Does your t-shirt have stains? Why we need to support organic cotton

When guest writer Vicki Hird explored the impact of cotton production on invertebrates for her book ‘Rebugging the Planet’, she was alarmed to see how toxic this everyday textile can be. Yet she also found that better cotton is possible, and we could all be supporting a significant and critical shift in this industry. Here Vicki explores further...

Does your t-shirt have stains? Why we need to support organic cotton

Compared to food, too few people consider the way the production of cotton t-shirts or curtains may have affected the bugs, wildlife and communities where they were manufactured. It’s hidden, often thousands of miles away. My digging revealed several key ways where cotton production can hurt wildlife and people too.

Firstly, there’s just too much cotton demand. Garment manufacturing has become the world’s third-biggest industry after cars and electronics. Globally, this trillion-dollar industry employs over 300 million people and cotton takes up almost 7% of all employment in some low-income countries. The average person in the UK buys 4.1 items of clothing a month – a surprise to me as I hate clothes shopping! UK consumers bought 1.13 million tonnes of clothing in 2016 alone.

Cotton production uses up vast areas of land. Around 35million hectares of farmed land is under cotton globally, mainly in warmer regions. Several biodiversity hotspots, where diversity of bugs (as well as other species) is at its richest, have been badly harmed by cotton expansion. Take the unique Tugai Forest in the Amudaria Basin by the border of Turkmenistan and Uzbekistan, where 80% of the forest has been destroyed for cotton cultivation. As a vital habitat for rare species including 78 species of invertebrates, and a critical source of food, shade and moisture in the harsh landscape of the Central Asian desert, this is a disaster. With growing global demand, cotton is expanding rapidly too in the nature-rich Brazilian Cerrado, where it is grown in rotation with soy and corn. Brazil is expected to become the 2nd largest producer of cotton.

There’s no place for nature.

As with food crops, where landscapes become uniform monocropping of genetically identical varieties, cotton production means lost invertebrate habitats, food sources, and corridors for animals to move and breed. With a heavy need for chemical insecticides to control pests which love this uniform crop, there’s a marked drop in natural pest predators.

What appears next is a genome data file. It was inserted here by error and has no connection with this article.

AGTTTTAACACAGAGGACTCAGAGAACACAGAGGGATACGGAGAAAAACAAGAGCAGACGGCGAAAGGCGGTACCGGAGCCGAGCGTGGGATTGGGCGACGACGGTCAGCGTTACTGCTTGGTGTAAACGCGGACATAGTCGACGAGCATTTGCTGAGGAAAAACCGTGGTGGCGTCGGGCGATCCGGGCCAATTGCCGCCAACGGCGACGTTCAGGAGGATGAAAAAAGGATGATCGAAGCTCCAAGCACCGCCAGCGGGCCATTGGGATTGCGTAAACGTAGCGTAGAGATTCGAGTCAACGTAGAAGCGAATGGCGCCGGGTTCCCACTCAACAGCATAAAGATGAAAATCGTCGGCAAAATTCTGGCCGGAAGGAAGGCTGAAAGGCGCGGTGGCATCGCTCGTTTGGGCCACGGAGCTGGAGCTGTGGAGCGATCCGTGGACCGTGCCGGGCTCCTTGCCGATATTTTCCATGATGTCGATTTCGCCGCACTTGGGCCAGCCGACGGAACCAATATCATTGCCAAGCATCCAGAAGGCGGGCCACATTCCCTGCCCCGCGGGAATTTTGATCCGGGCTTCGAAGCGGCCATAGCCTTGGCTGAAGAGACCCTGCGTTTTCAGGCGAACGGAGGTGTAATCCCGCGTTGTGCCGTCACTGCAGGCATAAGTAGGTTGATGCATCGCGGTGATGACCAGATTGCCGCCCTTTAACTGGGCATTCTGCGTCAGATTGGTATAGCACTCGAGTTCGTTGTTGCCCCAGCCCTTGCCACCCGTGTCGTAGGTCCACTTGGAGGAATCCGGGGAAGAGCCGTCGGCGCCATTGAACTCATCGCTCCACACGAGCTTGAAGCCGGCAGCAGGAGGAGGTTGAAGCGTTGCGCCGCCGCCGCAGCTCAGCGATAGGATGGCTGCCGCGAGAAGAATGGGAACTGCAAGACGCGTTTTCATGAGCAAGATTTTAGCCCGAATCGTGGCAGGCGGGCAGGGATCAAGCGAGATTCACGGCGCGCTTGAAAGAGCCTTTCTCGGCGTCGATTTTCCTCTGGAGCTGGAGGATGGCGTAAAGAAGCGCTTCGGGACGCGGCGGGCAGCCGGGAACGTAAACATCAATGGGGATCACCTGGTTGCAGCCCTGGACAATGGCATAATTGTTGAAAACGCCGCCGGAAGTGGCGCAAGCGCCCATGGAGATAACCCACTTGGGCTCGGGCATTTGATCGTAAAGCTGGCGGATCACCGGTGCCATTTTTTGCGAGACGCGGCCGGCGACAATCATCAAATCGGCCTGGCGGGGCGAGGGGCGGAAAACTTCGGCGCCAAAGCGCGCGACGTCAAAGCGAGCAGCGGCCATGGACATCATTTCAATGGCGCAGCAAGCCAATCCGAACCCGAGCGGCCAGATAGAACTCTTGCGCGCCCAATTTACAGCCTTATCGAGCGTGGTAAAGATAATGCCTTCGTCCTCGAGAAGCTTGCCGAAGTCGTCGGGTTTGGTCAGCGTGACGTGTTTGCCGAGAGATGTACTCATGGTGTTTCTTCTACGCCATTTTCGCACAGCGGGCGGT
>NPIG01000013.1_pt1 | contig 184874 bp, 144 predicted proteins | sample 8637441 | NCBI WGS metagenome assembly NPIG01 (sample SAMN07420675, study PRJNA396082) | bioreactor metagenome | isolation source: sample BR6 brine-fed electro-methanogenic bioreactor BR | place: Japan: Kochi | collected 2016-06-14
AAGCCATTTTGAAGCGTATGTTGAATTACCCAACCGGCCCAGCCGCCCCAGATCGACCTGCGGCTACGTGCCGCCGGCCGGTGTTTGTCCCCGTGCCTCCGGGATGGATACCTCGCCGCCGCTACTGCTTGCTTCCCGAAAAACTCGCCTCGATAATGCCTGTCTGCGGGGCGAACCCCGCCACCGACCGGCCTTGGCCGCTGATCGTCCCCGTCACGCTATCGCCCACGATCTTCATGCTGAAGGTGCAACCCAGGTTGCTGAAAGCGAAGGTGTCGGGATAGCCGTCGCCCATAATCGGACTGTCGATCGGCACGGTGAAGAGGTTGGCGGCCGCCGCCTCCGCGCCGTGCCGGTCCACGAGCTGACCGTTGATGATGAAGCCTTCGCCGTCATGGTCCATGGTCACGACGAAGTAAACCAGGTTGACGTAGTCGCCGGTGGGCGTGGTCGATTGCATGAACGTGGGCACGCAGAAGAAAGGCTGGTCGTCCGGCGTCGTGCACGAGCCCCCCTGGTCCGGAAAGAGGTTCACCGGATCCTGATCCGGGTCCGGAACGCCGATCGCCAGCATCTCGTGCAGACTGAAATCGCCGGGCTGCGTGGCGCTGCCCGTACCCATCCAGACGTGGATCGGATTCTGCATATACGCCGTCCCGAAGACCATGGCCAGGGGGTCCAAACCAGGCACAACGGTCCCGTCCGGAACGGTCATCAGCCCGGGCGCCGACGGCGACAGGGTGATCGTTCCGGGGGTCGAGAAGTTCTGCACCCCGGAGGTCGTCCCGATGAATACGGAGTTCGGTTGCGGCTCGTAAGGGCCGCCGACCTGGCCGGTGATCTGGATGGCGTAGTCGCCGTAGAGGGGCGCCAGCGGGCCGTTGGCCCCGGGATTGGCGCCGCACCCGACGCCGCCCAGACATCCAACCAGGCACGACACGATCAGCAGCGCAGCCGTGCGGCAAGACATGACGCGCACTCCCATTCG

The toxic cotton legacy is huge. Farmers have been on a major pesticide treadmill for many decades finding, as they expand production, that their plants are increasingly vulnerable to damaging pests, especially the cotton bollworm, and weeds that substantially lower yields and income. This has led to the development of whole cotton focused chemical industry and a huge reliance by farmers on chemicals - using 6% of the world’s pesticides and 16% of insecticides - more than any other single crop. Pesticide Action Network has been concerned with global cotton production for many years. In developing countries around 50% of all pesticides used are for cotton - a huge drain on resources. Farmers are trapped into buying expensive pesticides and the genetically modified seeds that work with them from multinational companies each year.

As well as polluting, cotton is a thirsty crop and often grown in water stressed regions. One estimate suggests that it takes approximately 2,720 litres of water to make one cotton t-shirt (the same amount one person would drink in 3 years) and 10,850 litres to make a pair of jeans.

The Aral Sea, in Uzbekistan, once one of the four largest lakes in the world, has almost entirely dried up, in large part due to intensive industrial cotton farming in Central Asia. It is now called the Aralkum Desert.

The production of cotton also accounts for 4% of artificial fertiliser used globally, which leads to water pollution in rivers and marine environments where it encourages toxic algal blooms that starve the water and its inhabitants of oxygen.